• I find a rescue option! In the course of researching language learning for the thesis, I’m introduced to a wonderful PhD who works at Berlitz International. Bernie was his name. We have a late dinner one night on Witherspoon Street in Princeton. He speaks multiple languages and is a nerd, just like me. One hour turns into two, which turns into three. At the end, he says, “You know, it’s too bad you’re graduating in a few months. I have a project that would be perfect for you, but it’s starting sooner.” This could be exactly the solution I’m looking for!

  • I chat with my parents about potentially taking a year off, beginning in the middle of my senior year. This would allow me time to finish and polish the thesis, while simultaneously testing jobs in the “real world.” It seems like a huge win-win, and my parents— to their credit —are hugely supportive.

  • The Princeton powers OK the idea, and I meet with the aforementioned thesis advisor to inform him of my decision. Instead of being happy that I’m taking time to get the thesis right (what I expected), he seems furious: “So you’re just going to quit?! To cop out?! This better be the best thesis I’ve ever seen in my life.” In my stressed out state, and in the exchange that follows, I hear a series of thinly veiled threats and ultimatums… but no professor would actually do that, right? The meeting ends with a dismissive laugh and a curt “Good luck.” I’m crushed and wander out in a daze.

  • Once I’ve regained my composure, my shock turns to anger. How could a thesis advisor threaten a student with a bad grade just because they’re taking time off? I knew my thesis wouldn’t be “the best thesis” he’d ever seen, so it was practically a guarantee of a bad grade, even if I did a great job. This would be obvious to anyone, right?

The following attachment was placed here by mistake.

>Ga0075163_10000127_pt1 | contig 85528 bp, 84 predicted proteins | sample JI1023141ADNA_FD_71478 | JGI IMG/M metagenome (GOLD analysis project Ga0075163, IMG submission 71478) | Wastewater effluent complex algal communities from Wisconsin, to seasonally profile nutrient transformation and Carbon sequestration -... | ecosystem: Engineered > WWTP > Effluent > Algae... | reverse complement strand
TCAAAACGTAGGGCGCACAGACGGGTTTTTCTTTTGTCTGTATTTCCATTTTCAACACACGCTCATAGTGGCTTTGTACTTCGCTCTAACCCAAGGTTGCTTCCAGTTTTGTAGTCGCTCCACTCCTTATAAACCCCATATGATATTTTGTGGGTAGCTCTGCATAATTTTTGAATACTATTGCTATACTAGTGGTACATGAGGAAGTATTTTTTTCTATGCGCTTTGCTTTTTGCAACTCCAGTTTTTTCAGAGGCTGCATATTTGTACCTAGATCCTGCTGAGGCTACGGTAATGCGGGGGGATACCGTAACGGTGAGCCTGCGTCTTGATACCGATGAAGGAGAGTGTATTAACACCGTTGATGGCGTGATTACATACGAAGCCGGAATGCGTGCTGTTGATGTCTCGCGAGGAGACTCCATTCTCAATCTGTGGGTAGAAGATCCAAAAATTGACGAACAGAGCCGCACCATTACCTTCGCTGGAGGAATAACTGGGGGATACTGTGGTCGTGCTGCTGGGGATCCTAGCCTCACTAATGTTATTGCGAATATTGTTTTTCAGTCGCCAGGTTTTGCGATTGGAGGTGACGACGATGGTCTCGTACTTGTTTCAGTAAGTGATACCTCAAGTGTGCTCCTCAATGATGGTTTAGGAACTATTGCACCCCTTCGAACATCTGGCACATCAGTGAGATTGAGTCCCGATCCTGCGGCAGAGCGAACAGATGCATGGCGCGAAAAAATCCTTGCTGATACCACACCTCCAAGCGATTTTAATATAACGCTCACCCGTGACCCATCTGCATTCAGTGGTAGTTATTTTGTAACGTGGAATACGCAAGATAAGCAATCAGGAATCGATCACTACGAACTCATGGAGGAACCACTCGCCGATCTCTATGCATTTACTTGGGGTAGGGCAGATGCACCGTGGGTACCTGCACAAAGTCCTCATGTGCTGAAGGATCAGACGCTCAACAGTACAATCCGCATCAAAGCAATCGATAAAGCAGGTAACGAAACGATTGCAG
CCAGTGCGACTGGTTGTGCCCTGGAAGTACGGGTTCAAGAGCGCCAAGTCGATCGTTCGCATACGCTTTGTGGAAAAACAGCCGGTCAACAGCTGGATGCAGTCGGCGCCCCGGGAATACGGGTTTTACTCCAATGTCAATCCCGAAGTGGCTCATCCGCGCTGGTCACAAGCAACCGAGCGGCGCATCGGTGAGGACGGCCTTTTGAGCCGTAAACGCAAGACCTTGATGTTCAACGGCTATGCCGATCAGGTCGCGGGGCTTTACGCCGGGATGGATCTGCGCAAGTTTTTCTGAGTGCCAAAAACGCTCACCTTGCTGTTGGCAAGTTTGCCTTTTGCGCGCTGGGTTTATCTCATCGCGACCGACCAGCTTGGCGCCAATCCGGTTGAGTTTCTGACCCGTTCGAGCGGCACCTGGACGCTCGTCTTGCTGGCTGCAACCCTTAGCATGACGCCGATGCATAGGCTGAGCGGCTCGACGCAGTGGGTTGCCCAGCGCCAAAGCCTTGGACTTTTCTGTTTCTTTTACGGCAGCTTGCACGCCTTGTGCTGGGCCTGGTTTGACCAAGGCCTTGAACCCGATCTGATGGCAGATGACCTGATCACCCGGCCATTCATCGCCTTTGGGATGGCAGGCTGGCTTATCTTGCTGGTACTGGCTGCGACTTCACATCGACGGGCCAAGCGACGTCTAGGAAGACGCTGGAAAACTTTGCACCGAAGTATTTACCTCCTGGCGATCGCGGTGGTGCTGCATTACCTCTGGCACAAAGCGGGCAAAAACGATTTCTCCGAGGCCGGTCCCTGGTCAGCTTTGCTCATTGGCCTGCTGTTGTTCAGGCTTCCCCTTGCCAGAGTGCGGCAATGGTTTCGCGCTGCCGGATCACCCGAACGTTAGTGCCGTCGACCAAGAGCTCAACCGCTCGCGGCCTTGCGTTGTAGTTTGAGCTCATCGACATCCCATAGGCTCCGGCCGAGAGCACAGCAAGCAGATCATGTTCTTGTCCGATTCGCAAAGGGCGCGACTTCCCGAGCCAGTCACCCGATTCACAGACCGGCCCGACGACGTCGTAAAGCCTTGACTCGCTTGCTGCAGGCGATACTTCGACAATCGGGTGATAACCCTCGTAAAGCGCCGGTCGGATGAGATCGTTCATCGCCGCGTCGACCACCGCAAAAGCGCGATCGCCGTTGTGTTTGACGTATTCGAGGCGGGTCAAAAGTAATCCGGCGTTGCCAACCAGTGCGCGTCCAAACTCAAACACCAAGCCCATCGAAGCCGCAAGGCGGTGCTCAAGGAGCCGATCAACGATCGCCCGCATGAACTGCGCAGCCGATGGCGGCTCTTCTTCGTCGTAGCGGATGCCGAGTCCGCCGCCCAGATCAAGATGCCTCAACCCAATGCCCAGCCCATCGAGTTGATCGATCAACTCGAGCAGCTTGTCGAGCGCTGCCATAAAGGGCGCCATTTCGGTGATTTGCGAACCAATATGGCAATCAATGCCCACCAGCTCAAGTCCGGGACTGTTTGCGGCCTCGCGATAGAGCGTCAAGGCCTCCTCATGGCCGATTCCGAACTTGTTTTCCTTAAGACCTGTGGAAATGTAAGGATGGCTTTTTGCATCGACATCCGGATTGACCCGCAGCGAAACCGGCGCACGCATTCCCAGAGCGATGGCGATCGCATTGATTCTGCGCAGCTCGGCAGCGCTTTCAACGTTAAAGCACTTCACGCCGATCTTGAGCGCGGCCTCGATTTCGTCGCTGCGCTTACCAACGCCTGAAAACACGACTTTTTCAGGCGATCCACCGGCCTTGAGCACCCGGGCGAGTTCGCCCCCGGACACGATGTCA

• I meet with multiple people in the Princeton administration, and the response is — simply put — “He wouldn’t do that.” I’m speechless. Am I being called a liar? Why would I lie? What was my incentive? It seemed like no one was willing to rock the boat with a senior (I think tenured) professor. I’m speechless and feel betrayed. Faculty politics matter more than I do.

  • I leave my friends behind at school and move off campus to work — I find out remotely — for Berlitz. “Remote” means I end up working at home by myself. This is a recipe for disaster. The work is rewarding, but I spend all of my non-work time — from when I wake to when I go to bed — looking at hundreds of pages of thesis notes and research spread out on my bedroom floor. It’s an uncontainable mess.

  • After 2-3 months of attempting to incorporate my advisor’s original-language Japanese research, the thesis is a disaster. Despite (or perhaps because of) staring at paper alone for 8-16 hours a day, it’s a Frankenstein’s monster of false starts, dead ends, and research that shouldn’t be there in the first place. Totally unusable. I am, without a doubt, in worse shape than when I left school.